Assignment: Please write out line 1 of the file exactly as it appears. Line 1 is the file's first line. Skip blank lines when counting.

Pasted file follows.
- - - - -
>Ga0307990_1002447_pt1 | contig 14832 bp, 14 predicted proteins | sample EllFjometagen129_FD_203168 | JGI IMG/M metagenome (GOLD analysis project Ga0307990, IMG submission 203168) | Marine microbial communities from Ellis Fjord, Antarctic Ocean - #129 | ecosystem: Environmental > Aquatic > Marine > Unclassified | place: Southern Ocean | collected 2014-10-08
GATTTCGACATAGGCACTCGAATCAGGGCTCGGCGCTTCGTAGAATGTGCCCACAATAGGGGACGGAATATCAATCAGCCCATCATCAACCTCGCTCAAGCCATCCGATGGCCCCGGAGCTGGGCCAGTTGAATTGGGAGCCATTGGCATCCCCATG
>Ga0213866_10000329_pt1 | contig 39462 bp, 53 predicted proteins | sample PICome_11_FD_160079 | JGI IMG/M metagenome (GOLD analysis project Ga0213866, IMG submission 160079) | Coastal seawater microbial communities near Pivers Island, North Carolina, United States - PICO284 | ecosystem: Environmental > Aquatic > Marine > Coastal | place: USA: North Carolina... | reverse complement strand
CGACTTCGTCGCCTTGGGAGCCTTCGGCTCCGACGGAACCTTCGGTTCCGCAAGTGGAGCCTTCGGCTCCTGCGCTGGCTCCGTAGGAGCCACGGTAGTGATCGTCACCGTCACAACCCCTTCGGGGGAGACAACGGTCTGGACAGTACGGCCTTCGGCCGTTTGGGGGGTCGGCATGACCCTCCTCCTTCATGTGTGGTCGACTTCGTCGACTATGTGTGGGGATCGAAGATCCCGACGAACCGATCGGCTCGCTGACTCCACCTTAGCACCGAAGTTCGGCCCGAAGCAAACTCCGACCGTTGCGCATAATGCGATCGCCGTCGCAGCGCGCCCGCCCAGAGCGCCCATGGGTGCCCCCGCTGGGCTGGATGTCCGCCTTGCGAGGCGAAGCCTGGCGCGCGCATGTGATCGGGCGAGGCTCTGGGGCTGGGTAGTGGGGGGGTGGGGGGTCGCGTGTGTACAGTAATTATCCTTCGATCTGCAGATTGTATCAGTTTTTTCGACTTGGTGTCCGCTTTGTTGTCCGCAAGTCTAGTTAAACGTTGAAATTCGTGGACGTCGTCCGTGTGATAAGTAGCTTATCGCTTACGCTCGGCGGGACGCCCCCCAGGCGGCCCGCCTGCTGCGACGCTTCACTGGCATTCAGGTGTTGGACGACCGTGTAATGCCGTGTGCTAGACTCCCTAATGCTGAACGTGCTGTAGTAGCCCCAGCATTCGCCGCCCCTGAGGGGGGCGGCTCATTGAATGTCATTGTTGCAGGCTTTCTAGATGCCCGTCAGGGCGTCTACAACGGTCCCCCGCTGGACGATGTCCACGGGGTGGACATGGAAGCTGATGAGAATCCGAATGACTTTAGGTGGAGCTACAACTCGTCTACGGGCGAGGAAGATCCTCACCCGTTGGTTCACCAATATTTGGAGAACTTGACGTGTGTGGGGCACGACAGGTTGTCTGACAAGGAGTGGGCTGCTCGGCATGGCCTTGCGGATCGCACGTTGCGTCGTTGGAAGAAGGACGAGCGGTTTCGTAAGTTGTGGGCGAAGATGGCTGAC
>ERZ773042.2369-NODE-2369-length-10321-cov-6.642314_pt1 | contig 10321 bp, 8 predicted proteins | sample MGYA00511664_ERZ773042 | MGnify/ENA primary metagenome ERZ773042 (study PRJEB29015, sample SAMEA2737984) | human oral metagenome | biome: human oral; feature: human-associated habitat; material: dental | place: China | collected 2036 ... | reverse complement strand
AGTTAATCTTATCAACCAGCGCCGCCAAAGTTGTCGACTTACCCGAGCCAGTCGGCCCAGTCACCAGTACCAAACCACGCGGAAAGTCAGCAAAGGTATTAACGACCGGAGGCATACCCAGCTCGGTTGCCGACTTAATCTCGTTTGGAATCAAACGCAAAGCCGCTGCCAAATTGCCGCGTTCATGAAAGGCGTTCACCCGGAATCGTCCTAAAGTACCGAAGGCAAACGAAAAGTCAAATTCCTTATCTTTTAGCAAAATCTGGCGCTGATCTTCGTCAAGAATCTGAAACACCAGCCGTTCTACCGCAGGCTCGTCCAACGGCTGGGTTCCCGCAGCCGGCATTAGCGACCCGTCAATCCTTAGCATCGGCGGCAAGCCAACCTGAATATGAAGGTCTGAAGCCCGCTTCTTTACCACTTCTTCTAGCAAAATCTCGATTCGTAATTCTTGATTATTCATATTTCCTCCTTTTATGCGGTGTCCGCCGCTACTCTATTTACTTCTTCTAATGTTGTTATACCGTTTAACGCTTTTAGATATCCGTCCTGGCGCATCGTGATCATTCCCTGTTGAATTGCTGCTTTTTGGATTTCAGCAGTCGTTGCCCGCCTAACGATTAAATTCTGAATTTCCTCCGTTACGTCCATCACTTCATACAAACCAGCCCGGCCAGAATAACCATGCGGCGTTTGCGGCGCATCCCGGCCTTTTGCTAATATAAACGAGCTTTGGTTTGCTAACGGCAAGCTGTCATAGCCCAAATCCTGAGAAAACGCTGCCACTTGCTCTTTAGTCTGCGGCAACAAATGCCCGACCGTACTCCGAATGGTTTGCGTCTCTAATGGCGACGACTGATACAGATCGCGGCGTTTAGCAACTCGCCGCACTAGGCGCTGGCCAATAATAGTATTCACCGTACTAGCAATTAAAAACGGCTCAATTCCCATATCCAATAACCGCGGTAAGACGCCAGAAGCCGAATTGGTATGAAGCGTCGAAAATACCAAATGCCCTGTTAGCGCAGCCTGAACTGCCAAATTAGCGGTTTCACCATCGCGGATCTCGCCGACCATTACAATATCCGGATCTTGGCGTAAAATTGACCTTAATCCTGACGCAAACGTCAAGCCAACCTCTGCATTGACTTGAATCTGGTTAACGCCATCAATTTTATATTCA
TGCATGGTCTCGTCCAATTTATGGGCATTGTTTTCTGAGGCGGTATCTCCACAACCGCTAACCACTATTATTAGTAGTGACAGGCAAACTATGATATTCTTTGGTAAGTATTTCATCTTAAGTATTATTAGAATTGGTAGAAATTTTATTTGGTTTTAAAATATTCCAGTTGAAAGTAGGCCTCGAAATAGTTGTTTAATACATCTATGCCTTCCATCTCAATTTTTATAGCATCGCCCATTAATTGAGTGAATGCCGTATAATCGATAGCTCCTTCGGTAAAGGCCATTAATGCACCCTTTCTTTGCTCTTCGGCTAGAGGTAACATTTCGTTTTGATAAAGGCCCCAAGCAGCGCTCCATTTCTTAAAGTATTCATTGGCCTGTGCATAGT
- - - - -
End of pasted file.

>Ga0307990_1002447_pt1 | contig 14832 bp, 14 predicted proteins | sample EllFjometagen129_FD_203168 | JGI IMG/M metagenome (GOLD analysis project Ga0307990, IMG submission 203168) | Marine microbial communities from Ellis Fjord, Antarctic Ocean - #129 | ecosystem: Environmental > Aquatic > Marine > Unclassified | place: Southern Ocean | collected 2014-10-08